Wednesday, June 15, 2011

Steampunk Lamps

LOTS going on lately that I want to write about.  Started a mixed media fiber sculpture class, am branching out into other kinds of yoga (with interesting results), and finished a fun and very strange piece that I haven't photographed yet.

But for now I want to step aside and show off the steampunk lamps I recently found out my stepfather started making.  Head over to Bilmore Studios and take a look at what Bill has been making out of re-purposed vintage items like Clayton Lambert blowtorches, Kwikway floor heaters, and a Hamilton Beach sewing machine foot pedal. 

The Lambert
I really like this one a lot, and because I can't word it any better, I'm just gonna plagiarize the description right off of his blog: 

"The base was salvaged from a vintage Clayton Lambert blowtorch, circa 1921. It features a porcelain socket, tubular bulb, bakelite rotary switch, and copper and brass accents. Measuring just over 10 inches tall, it offers a unique focal point for any home or office setting."

The Aerovap

To the right. . .well, again, just let me steal a description from Bill: 

"The base was salvaged from an Aerovap pest and germ eradicator, a device leased to hospitals nationwide circa 1943. The lamp features a forged aluminum housing, chrome top bulb, vintage toggle switch, and the unique red-letter art deco Aerovap logo. (Other bulbs may be substituted for different lighting arrangements.) At almost 15 inches tall, it offers a unique accent for any home or office setting. Note: This is an extremely rare piece of repurposed Americana. "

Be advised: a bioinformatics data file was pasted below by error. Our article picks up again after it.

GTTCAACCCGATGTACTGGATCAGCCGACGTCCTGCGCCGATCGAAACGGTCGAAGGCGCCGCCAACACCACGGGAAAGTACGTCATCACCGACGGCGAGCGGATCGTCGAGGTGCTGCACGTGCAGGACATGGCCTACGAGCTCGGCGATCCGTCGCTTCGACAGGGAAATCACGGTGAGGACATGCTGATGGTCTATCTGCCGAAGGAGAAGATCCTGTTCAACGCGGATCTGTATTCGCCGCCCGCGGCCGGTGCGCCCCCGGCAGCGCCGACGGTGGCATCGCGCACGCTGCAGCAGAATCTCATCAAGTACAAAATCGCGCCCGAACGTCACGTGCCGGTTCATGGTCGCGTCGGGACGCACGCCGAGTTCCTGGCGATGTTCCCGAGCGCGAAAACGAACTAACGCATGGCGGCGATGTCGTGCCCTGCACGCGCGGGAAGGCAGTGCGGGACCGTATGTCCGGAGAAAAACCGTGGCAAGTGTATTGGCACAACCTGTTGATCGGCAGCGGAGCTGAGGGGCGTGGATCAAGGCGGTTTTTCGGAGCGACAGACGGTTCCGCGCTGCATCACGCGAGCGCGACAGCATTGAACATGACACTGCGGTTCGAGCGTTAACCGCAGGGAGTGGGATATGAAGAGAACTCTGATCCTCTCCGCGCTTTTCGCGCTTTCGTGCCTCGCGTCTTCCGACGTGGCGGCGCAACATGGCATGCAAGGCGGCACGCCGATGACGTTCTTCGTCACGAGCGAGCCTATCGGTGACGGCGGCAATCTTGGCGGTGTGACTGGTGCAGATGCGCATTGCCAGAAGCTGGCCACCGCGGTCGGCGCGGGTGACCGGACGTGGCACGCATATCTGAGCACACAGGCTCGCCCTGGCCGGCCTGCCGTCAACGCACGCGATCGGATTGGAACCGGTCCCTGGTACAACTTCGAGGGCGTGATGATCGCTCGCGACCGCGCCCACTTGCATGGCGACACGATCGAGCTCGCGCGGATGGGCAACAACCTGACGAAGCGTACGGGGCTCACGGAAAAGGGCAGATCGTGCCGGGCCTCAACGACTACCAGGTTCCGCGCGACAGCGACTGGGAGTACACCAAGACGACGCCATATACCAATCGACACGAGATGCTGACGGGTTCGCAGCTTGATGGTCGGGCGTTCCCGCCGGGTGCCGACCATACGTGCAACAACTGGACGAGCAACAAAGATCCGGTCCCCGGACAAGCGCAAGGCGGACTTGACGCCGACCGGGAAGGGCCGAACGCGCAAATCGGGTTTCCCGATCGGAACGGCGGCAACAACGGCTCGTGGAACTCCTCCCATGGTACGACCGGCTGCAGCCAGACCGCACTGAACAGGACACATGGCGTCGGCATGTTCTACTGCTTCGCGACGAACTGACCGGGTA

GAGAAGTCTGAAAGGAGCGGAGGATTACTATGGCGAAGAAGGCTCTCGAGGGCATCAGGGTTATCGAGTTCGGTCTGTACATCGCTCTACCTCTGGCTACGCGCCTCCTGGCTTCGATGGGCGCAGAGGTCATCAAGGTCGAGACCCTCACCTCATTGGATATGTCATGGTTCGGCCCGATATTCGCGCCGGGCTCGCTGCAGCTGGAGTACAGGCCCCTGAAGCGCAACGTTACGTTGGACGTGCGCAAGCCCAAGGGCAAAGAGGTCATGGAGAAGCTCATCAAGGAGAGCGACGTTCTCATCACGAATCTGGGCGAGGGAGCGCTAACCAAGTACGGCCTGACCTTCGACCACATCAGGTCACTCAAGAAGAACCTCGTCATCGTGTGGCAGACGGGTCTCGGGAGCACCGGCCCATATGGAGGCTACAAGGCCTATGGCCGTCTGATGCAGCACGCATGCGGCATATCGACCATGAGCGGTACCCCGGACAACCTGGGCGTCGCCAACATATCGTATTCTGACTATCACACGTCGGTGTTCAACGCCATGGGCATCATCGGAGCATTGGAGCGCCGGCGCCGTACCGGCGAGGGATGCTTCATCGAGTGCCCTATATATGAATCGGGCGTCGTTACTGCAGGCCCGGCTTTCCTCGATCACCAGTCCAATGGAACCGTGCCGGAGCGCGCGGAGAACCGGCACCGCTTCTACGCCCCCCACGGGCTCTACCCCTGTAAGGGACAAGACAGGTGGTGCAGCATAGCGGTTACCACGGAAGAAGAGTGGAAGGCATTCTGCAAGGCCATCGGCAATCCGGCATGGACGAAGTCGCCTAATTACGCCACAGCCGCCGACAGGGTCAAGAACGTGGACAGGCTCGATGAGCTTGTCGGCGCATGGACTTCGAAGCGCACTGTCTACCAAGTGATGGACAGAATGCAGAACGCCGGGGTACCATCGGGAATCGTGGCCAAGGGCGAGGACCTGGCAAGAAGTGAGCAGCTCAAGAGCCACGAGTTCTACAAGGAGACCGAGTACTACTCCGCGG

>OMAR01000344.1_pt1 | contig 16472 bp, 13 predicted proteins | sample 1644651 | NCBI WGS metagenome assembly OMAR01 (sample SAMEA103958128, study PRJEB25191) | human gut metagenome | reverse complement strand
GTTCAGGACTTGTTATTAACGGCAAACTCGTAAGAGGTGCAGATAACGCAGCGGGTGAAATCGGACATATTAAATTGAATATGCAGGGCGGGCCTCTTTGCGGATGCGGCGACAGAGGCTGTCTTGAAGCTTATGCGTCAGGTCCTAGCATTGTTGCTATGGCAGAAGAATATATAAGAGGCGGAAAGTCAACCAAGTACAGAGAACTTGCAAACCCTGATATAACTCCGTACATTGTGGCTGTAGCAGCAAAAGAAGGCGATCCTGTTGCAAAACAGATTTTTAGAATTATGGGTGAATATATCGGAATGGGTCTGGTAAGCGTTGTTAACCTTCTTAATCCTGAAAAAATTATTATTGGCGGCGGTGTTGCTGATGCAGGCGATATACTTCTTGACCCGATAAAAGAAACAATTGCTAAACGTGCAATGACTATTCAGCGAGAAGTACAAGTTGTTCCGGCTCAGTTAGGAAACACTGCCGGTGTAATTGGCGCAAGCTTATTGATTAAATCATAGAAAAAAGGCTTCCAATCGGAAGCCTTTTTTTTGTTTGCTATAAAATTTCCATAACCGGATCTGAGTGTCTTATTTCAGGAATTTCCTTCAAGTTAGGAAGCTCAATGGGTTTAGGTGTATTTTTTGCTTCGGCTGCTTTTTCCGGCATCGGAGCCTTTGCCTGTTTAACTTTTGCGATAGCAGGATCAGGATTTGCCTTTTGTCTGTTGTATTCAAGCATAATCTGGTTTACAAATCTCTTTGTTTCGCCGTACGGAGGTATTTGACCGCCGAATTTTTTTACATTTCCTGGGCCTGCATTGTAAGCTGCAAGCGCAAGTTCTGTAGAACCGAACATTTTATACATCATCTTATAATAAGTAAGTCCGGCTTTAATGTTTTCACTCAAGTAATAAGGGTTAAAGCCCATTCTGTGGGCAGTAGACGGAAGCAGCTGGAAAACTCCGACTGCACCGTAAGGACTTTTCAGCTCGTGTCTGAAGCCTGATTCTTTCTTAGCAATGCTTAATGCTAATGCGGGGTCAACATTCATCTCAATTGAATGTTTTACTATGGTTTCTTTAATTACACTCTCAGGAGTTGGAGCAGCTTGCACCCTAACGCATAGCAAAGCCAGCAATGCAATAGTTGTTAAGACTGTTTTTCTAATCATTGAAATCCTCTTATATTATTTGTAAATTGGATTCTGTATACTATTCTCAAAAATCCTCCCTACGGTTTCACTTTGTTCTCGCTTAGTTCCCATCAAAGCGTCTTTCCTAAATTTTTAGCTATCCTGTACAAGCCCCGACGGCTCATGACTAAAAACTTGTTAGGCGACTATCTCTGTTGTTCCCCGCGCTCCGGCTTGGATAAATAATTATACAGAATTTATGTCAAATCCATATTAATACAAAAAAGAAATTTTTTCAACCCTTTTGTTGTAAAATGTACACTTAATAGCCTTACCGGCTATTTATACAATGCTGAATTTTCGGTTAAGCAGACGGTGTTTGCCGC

There are many more creations to see at Bilmore Studios.  Check them out.  Great work Bill!

Friday, June 3, 2011

Sheep Dream of Gold in Heaven

In my last post on "Li Symmetries" I mentioned how "wrong" it felt to drench wool in paint.  One of my favorite things about wool is how it feels, so destroying the way it feels by sealing it under dense layers of paint and resin seemed unthinkable to me.  Which meant it had to be tried. 
"Sheep Dream of Gold in Heaven" started out as raw wool that I stabbed together along random clumps and whorls. It's affixed to canvas with thread and glue, and painted.  I posted a picture of the unpainted wool piece previously in "Li Symmetries."

I have no idea if I like it, or if it is likeable.  It's impossible to be objective at all yet.  I wanted to share some pics anyway because I had a lot of fun doing it.  It's been good to get away from literal creations both cute and monstrous and just do something totally different.

This was more a learning process and an early experiment.  I can't say for sure. . .but I'm thinking of doing more of these because this just feels like a doodle, like there is SO much more to play with here conceptually.